China was the world's largest energy consumer in 2012, with consumption of coal, steel, iron ore, alumina, copper and cement ranking first worldwide. The nation was the world's largest investor in clean energy in 2012, up 20% from the previous year to $67.7 billion.
- Total energy consumption was up 3.9% to the equivalent of 3.62 billion tons of coal.
- Coal consumption was up 2.5%.
- Crude oil consumption was up 6%.
- Natural gas consumption was up 10.2%.
- Electricity consumption was up 5.5%.
- Crude steel consumption is expected to total 700 million tons.
- Cement production was up 14.5% to 2.18 billion tons (around 60% of global total).
- Coal imports hit a record of 290 million tons.
- Iron ore imports were down 8.4% to 743.55 million tons.
- Crude oil imports were up 6.8% to 271.02 million tons.
- Refined oil imports were down 1.9% to 39.82 million tons.
- Natural gas imports were up 31.1% to 42.5 billion cubic meters.
Fossil fuels made up 90.9% of China's total energy consumption in 2012, and the government aims to reduce the percentage to 88.6% by 2015 and 85% by 2020.
China's installed hydropower capacity amounted to 249 million kilowatts by the end of 2012, including 19 million kilowatts installed in 2012. Hydropower accounted for 17.4% of the 4.98 trillion kilowatt hours in total electricity generation in 2012, second to coal's 78.6%
China has the largest wind resources in the world and three-quarters of them are offshore. Its installed wind power capacity amounted to 62.37 million kilowatt as of the end of 2012, including 15.37 million kilowatt installed in 2012. China is the world's largest wind turbine maker.
China's installed nuclear power capacity amounted to 12.57 million kilowatt as of the end of 2012, including 660,000 kilowatt installed in 2012.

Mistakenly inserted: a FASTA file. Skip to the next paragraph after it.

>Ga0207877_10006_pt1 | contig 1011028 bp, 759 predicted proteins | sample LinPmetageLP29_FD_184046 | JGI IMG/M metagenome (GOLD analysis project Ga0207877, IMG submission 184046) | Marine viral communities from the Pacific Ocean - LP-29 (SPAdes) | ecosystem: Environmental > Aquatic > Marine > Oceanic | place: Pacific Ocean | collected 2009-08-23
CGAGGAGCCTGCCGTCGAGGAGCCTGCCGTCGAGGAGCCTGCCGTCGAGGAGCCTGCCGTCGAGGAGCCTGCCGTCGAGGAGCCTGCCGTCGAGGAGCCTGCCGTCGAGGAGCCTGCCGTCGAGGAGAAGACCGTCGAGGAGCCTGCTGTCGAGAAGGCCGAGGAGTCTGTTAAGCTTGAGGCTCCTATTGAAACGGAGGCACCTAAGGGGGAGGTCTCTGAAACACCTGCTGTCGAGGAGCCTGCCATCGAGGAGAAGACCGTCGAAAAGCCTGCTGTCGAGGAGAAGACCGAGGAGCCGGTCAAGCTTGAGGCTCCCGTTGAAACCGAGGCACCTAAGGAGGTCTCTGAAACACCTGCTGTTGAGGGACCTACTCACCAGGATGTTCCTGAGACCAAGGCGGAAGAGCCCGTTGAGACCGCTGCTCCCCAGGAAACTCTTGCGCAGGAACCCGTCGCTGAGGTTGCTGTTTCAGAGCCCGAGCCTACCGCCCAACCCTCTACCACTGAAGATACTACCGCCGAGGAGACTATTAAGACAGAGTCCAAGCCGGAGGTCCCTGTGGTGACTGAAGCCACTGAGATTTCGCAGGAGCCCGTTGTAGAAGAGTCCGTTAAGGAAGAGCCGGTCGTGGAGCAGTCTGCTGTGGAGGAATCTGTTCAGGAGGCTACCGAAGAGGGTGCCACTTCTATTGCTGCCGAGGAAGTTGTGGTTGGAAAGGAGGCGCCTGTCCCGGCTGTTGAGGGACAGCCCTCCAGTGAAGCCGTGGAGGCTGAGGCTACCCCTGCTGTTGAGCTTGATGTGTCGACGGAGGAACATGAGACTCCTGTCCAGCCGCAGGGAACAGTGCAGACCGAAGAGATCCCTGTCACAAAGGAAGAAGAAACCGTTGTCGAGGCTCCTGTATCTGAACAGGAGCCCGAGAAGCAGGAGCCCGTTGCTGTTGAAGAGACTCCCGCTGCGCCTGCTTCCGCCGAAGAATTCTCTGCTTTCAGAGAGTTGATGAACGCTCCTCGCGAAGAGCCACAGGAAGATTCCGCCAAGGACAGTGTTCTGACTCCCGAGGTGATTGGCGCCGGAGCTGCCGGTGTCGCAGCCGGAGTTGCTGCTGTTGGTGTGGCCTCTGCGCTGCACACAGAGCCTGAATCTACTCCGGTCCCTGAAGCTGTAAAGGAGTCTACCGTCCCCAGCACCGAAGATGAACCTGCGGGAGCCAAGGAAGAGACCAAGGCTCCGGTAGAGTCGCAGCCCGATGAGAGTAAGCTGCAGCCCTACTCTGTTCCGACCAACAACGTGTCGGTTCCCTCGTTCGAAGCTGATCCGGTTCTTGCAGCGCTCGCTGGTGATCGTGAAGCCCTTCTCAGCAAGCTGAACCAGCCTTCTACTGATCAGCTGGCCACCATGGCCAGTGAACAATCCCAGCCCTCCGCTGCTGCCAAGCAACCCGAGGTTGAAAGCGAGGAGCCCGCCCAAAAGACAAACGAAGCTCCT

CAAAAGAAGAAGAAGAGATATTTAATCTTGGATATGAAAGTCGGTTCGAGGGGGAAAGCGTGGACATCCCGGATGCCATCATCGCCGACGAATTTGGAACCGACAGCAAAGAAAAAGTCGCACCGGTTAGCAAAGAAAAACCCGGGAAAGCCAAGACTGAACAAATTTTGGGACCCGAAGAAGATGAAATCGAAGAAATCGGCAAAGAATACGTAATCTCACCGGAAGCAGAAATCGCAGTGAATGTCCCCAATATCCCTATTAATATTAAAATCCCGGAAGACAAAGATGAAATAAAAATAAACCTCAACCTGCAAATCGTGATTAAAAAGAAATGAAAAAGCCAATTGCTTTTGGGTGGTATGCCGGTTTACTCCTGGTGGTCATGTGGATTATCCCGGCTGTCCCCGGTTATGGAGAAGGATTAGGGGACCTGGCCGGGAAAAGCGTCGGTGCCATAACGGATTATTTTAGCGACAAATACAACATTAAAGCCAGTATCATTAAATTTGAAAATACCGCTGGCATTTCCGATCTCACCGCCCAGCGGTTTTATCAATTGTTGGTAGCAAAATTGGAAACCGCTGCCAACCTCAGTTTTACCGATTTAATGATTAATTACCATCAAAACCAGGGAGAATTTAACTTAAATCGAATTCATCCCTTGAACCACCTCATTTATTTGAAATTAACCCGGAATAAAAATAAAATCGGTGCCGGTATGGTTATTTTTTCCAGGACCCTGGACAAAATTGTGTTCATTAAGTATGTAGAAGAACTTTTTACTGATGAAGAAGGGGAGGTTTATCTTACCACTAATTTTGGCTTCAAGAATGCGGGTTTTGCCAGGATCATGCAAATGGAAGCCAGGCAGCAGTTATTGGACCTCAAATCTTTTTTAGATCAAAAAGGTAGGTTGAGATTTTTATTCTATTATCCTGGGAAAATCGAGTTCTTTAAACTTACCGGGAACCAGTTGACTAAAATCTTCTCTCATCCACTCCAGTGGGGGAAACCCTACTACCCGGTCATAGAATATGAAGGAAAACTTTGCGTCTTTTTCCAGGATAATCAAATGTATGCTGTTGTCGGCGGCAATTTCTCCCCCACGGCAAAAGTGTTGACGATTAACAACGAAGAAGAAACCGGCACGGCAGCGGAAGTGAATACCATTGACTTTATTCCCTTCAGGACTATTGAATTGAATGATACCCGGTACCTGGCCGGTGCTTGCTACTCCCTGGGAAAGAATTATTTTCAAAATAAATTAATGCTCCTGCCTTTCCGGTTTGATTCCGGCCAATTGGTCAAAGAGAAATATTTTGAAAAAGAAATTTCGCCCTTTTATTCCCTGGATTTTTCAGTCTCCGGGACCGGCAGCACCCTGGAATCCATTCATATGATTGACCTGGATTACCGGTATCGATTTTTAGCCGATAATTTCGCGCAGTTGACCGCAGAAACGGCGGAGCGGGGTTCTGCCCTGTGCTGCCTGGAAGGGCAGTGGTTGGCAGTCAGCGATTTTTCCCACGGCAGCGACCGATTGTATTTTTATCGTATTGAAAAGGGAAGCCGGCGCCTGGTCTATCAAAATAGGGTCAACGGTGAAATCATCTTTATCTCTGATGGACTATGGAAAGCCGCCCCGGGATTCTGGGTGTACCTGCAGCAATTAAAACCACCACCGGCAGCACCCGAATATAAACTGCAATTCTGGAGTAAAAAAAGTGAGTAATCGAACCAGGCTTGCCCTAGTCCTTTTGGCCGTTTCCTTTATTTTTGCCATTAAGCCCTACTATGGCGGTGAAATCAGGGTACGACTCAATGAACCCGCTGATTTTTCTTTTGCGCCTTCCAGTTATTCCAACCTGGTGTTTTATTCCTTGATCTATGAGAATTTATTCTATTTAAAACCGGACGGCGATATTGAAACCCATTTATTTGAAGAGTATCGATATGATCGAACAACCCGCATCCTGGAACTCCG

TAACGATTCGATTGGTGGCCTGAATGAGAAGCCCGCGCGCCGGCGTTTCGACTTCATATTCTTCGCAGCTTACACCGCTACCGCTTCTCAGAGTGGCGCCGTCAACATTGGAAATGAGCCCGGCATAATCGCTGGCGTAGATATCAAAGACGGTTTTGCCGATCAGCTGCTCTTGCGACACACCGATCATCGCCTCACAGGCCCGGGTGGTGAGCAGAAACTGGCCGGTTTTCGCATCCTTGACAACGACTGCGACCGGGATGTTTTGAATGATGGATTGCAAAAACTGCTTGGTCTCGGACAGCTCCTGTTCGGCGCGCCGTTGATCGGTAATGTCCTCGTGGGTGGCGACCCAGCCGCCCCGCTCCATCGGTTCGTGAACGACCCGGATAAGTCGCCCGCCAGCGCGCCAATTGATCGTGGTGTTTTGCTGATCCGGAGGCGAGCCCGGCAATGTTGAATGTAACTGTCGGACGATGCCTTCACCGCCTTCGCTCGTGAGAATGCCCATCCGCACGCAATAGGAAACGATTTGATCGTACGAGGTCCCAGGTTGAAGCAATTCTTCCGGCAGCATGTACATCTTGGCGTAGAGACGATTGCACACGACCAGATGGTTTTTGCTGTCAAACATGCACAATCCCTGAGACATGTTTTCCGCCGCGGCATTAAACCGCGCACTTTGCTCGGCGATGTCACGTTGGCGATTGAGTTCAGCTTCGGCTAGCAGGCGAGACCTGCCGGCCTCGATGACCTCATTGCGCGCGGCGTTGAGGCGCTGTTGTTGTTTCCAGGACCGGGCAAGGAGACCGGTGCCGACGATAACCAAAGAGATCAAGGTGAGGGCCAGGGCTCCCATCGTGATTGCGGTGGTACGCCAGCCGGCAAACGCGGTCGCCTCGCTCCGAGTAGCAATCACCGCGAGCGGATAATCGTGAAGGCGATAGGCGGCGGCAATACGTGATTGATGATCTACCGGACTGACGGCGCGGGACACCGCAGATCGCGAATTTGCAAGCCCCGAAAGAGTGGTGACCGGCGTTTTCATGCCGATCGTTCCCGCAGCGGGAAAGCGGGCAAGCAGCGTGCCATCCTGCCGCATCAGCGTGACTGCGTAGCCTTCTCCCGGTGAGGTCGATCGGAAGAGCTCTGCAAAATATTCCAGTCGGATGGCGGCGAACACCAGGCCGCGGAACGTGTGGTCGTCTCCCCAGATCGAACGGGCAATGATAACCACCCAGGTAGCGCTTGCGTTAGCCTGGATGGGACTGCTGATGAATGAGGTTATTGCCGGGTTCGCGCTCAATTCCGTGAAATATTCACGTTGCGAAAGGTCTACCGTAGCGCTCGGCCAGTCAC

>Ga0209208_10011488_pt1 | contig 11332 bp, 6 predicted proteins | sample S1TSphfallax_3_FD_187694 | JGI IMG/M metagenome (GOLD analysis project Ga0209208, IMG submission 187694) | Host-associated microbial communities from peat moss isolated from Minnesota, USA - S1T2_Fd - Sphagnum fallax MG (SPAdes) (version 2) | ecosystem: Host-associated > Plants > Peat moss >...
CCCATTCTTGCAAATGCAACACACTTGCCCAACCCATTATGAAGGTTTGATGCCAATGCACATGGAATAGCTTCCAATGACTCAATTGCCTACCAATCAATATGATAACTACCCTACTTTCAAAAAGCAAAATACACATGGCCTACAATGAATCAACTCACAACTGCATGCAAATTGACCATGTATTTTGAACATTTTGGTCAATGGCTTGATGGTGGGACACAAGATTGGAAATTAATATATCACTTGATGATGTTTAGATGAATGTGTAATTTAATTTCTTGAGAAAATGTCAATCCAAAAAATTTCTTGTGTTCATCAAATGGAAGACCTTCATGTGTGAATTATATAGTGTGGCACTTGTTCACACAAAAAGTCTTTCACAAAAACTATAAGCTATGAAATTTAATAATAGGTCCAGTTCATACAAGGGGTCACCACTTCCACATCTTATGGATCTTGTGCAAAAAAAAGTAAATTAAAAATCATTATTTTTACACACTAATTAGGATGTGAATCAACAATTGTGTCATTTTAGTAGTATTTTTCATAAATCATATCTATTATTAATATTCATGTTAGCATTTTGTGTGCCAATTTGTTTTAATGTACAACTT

The solar power industry is growing fast in China. China installed 5 gigawatts of solar power capacity in 2012, taking the total installed capacity to 8.3 gigawatts. 6.8 gigawatts are expected to be added in 2013. Solar power electricity generation is not popular in China due to much higher costs than coal-fired power plants. China is home to over 400 solar panel makers, which are responsible for over half of the world’s solar power panel output. Since 99% of Chinese-made solar panels are exported, Chinese solar panel makers reported much worse performance and even losses in 2012 due to a global economic downturn. The heavily subsidized industry is facing mounting pressure as the United States and the European Union imposed anti-dumping tariffs on Chinese solar panels.
China aims to produce 1% of its renewable energy generation through bioenergy by 2020, such as ethanol-based biofuel, according to the goal set the National Energy Administration.
Laws and Policies
The Renewable Energy Law passed in 2005 explicitly states that the development and the usage of renewable energy is a prioritized area in energy development. Financial subsidies, technical support and other incentives are provided to promote the development. China also has introduced policies to standardize renewable energy products, prevent environmental damage and regulate prices of clean energy.
China invested $67.7 billion in renewable energy in 2012, overtaking the United States as the world’s biggest spender in this regard, according to a Bloomberg research. Investment in renewable energy will total RMB1.8 trillion between 2011 and 2015, according to a report released by Tsinghua University.